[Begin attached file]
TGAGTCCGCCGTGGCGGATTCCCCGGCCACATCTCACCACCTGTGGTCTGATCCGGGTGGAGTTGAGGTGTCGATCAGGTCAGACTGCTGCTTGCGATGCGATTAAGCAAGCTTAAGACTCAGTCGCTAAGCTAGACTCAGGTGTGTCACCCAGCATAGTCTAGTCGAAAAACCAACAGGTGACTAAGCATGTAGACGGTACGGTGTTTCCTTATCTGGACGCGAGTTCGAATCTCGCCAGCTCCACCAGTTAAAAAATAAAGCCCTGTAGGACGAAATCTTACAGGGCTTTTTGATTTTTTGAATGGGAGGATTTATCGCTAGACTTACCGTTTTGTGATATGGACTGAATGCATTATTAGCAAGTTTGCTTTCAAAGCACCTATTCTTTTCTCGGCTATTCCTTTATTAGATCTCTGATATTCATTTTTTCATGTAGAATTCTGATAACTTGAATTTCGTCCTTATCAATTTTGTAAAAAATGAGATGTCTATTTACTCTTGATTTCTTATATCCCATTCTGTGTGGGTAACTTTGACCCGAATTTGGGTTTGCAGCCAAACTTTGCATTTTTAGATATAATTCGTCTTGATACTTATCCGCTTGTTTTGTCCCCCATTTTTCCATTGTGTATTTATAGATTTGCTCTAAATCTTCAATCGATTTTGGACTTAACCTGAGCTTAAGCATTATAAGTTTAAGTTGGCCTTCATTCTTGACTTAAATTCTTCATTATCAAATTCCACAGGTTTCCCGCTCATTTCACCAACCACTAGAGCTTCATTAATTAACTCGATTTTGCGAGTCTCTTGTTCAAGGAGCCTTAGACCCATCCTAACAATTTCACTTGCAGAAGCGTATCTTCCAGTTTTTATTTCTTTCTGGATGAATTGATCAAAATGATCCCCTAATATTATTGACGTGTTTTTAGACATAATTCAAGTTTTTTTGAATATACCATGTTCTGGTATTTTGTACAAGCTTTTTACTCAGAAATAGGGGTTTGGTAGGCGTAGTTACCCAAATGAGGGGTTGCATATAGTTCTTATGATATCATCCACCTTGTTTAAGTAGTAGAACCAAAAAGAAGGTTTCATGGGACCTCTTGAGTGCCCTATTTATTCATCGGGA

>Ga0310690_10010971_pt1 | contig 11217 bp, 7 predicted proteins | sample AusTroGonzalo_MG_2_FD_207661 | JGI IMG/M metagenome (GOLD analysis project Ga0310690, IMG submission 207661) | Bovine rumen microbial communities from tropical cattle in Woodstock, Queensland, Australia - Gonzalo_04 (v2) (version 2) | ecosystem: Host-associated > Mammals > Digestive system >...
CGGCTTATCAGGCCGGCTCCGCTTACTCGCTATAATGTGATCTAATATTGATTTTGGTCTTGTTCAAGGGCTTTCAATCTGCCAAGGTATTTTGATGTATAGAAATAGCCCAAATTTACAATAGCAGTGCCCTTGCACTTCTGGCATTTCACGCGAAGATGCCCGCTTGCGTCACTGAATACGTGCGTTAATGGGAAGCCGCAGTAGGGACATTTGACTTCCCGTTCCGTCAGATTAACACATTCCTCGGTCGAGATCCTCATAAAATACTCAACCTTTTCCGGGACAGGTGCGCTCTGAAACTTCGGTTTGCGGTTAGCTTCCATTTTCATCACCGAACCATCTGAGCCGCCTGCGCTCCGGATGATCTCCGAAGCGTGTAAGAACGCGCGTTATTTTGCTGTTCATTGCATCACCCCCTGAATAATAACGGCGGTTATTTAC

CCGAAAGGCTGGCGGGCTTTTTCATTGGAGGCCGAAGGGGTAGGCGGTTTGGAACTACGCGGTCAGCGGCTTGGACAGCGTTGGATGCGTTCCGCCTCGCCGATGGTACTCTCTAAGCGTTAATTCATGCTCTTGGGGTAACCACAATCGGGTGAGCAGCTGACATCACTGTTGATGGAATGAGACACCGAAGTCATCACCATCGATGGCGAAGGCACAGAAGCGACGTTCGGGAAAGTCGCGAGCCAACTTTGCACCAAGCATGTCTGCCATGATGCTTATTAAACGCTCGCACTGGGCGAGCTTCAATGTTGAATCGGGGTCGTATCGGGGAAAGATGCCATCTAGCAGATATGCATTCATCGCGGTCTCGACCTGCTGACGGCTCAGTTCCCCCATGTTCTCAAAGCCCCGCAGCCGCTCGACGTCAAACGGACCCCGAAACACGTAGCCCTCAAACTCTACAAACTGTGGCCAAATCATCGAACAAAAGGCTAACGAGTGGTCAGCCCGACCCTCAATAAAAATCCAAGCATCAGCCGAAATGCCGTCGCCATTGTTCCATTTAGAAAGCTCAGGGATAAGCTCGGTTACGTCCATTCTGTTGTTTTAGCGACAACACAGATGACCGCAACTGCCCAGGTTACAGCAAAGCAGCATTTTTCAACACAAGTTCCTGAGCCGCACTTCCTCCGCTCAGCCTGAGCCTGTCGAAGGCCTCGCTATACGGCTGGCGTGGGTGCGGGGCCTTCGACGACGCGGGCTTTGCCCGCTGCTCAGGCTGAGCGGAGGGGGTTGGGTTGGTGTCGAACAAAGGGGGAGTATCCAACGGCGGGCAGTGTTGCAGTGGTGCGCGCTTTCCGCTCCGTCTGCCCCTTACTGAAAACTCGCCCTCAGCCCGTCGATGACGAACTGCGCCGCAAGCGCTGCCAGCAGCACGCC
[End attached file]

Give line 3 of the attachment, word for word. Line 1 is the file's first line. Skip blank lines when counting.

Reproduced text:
CGGCTTATCAGGCCGGCTCCGCTTACTCGCTATAATGTGATCTAATATTGATTTTGGTCTTGTTCAAGGGCTTTCAATCTGCCAAGGTATTTTGATGTATAGAAATAGCCCAAATTTACAATAGCAGTGCCCTTGCACTTCTGGCATTTCACGCGAAGATGCCCGCTTGCGTCACTGAATACGTGCGTTAATGGGAAGCCGCAGTAGGGACATTTGACTTCCCGTTCCGTCAGATTAACACATTCCTCGGTCGAGATCCTCATAAAATACTCAACCTTTTCCGGGACAGGTGCGCTCTGAAACTTCGGTTTGCGGTTAGCTTCCATTTTCATCACCGAACCATCTGAGCCGCCTGCGCTCCGGATGATCTCCGAAGCGTGTAAGAACGCGCGTTATTTTGCTGTTCATTGCATCACCCCCTGAATAATAACGGCGGTTATTTAC